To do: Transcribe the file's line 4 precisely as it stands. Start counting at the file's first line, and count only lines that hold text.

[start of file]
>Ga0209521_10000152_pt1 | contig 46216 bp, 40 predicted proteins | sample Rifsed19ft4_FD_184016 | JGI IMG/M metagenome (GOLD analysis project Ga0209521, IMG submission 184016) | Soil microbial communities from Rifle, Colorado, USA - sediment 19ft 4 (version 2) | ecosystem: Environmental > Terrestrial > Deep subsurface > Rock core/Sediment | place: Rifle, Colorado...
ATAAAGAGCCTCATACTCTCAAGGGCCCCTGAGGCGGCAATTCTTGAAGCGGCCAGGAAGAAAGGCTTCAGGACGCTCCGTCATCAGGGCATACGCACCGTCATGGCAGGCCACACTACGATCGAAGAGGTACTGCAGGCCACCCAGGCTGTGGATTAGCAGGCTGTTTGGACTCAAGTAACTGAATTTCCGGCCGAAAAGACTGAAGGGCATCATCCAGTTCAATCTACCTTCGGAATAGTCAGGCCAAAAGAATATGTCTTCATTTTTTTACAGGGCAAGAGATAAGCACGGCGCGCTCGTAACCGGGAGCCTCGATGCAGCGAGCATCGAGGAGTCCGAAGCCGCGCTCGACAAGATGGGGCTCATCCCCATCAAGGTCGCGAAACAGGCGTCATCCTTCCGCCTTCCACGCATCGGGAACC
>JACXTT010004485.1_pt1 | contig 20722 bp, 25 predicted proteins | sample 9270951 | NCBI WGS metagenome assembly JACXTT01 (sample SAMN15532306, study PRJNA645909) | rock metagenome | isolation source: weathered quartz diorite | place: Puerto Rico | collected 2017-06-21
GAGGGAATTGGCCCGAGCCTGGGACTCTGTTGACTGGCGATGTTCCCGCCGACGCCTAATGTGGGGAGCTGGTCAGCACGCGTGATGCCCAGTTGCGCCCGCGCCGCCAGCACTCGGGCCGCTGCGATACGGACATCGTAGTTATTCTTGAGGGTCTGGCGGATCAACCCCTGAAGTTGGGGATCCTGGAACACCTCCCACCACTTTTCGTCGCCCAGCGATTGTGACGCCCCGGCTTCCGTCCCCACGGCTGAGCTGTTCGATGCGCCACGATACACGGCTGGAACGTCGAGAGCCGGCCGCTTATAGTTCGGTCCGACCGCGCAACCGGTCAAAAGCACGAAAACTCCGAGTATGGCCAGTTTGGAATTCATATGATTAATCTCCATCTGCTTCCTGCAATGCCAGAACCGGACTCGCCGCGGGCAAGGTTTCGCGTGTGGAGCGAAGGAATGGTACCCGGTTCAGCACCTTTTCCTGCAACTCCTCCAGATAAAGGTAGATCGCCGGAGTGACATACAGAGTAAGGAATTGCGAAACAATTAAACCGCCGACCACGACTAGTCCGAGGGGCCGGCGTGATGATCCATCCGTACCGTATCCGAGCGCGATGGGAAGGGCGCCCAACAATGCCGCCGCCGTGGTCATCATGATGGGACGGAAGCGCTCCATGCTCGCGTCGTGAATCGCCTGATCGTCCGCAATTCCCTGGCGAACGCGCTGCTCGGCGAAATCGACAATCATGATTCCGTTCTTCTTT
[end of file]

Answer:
GAGGGAATTGGCCCGAGCCTGGGACTCTGTTGACTGGCGATGTTCCCGCCGACGCCTAATGTGGGGAGCTGGTCAGCACGCGTGATGCCCAGTTGCGCCCGCGCCGCCAGCACTCGGGCCGCTGCGATACGGACATCGTAGTTATTCTTGAGGGTCTGGCGGATCAACCCCTGAAGTTGGGGATCCTGGAACACCTCCCACCACTTTTCGTCGCCCAGCGATTGTGACGCCCCGGCTTCCGTCCCCACGGCTGAGCTGTTCGATGCGCCACGATACACGGCTGGAACGTCGAGAGCCGGCCGCTTATAGTTCGGTCCGACCGCGCAACCGGTCAAAAGCACGAAAACTCCGAGTATGGCCAGTTTGGAATTCATATGATTAATCTCCATCTGCTTCCTGCAATGCCAGAACCGGACTCGCCGCGGGCAAGGTTTCGCGTGTGGAGCGAAGGAATGGTACCCGGTTCAGCACCTTTTCCTGCAACTCCTCCAGATAAAGGTAGATCGCCGGAGTGACATACAGAGTAAGGAATTGCGAAACAATTAAACCGCCGACCACGACTAGTCCGAGGGGCCGGCGTGATGATCCATCCGTACCGTATCCGAGCGCGATGGGAAGGGCGCCCAACAATGCCGCCGCCGTGGTCATCATGATGGGACGGAAGCGCTCCATGCTCGCGTCGTGAATCGCCTGATCGTCCGCAATTCCCTGGCGAACGCGCTGCTCGGCGAAATCGACAATCATGATTCCGTTCTTCTTT